Universal Credit has been controversial, and it’s been in and out of the news with stories of disruption and sanctions that have left people relying on food banks to survive and going into severe rent arrears. The Government say it will help people into work, and its critics say that it will punish the most vulnerable in our society.
We’ve worked with care leavers for 26 years and we know that time and time again they face hurdles that stop them from accessing the services that they’re entitled to. The services that could make or break their chance at a successful transition to independent life.
However, Universal Credit is going to be the future of the benefits system in this country, and so recently the APPG for Looked After Children and Care leavers brought together care leavers, MPs, and professionals to discuss how it can best work for care leavers.
In 2017 11,000 young people aged 17 or 18 left the care of a local authority and began independent life, and out of those, around 3,300 are not in education, employment, or training. On top of that, there are around 27,000 care leavers aged 19, 20, 21, and of those around 11,000 are not in education, employment, or training.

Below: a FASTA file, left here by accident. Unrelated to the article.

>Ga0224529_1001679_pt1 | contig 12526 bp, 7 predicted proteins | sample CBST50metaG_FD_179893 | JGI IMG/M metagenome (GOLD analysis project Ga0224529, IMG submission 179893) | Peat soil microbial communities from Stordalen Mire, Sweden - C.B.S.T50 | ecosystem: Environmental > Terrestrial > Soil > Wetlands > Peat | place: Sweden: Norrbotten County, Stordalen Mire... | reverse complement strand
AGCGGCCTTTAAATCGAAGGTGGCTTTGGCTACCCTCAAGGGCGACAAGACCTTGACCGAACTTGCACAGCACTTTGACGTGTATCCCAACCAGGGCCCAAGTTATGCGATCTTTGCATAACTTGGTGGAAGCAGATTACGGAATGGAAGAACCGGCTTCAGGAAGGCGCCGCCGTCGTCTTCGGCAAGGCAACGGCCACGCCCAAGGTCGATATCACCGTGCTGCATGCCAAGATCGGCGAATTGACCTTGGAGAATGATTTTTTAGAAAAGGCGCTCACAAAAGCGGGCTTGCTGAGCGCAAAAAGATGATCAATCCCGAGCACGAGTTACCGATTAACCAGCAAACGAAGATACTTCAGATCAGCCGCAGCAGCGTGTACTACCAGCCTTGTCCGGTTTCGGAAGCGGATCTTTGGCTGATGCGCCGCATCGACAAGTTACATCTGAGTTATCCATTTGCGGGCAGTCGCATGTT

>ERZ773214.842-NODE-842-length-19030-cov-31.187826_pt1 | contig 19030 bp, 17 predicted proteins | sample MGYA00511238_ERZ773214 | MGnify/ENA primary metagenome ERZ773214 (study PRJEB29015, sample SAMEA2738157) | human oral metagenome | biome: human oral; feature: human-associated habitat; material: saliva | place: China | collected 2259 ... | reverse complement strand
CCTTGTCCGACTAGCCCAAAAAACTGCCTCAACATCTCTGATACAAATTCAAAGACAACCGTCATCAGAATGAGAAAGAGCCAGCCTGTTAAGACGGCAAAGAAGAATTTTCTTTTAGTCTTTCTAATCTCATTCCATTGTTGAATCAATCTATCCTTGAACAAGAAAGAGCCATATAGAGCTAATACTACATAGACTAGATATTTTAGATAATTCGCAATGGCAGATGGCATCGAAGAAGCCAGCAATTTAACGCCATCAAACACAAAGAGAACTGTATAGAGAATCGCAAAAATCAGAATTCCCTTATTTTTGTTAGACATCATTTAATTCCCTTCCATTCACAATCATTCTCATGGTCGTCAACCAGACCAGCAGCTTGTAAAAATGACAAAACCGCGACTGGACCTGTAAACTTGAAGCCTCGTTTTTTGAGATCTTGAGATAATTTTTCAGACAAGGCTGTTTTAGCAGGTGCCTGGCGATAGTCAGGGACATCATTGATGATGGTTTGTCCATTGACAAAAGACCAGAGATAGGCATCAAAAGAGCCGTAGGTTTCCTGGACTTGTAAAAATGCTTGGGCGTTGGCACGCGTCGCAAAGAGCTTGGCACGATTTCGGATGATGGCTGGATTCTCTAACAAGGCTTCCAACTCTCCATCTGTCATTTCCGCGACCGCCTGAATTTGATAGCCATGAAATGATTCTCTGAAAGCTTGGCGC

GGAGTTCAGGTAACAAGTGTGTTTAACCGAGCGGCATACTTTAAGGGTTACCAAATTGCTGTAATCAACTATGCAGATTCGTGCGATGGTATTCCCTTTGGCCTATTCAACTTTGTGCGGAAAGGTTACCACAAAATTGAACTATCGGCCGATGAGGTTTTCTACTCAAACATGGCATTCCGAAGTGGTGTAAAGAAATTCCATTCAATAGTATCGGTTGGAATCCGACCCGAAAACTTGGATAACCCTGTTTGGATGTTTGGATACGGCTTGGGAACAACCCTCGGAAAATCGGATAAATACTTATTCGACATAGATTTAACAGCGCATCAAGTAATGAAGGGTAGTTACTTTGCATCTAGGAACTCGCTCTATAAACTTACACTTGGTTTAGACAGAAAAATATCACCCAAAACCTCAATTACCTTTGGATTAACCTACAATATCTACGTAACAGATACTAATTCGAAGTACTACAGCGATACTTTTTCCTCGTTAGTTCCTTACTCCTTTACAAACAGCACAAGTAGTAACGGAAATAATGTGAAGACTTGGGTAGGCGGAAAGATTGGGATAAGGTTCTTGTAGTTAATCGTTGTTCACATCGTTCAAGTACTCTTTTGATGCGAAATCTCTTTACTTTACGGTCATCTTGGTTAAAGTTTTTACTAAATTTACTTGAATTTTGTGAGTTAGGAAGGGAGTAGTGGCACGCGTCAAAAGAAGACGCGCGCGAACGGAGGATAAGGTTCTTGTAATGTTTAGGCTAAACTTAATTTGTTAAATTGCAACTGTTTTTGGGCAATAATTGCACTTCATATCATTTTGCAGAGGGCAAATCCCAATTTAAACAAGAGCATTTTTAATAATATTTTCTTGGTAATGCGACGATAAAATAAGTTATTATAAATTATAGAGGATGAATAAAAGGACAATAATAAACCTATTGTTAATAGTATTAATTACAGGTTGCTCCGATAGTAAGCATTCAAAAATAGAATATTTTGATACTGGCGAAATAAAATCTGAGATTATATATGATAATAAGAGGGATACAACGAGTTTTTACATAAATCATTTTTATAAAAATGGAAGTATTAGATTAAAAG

This starkly demonstrates why thoughtful and empathetic implementation of Universal Credit is so necessary.
The feeling in the room was that Universal Credit has a long way to go before it can be a policy that works for care leavers. The Children’s Society say in their report, Claiming After Care, that care leavers are five times more likely to be sanctioned than those who are not care-experienced, and that when they are sanctioned 86 per cent of sanctions are overturned. This means that care leavers are being punished compared to their peers outside of the care system instead of being supported to have stability and security in their lives.
There were however encouraging words however from Department of Work and Pensions (DWP) Minister Kit Malthouse MP, who is responsible for the implementation of Universal Credit, said: “I want my department to play a huge part in supporting children in care, and to work right across government to make this happen. Internally I want DWP staff to really understand what care leavers need. They need to emotionally understand them.”
Whoever is in Government, we not only need strong commitments from them that they won’t abandon young care leavers, that they will take into consideration the needs of care leavers, and that they will support care leavers into independence — but we also need them to deliver on these commitments with policy that reflects the complexity of need that many young care leavers face.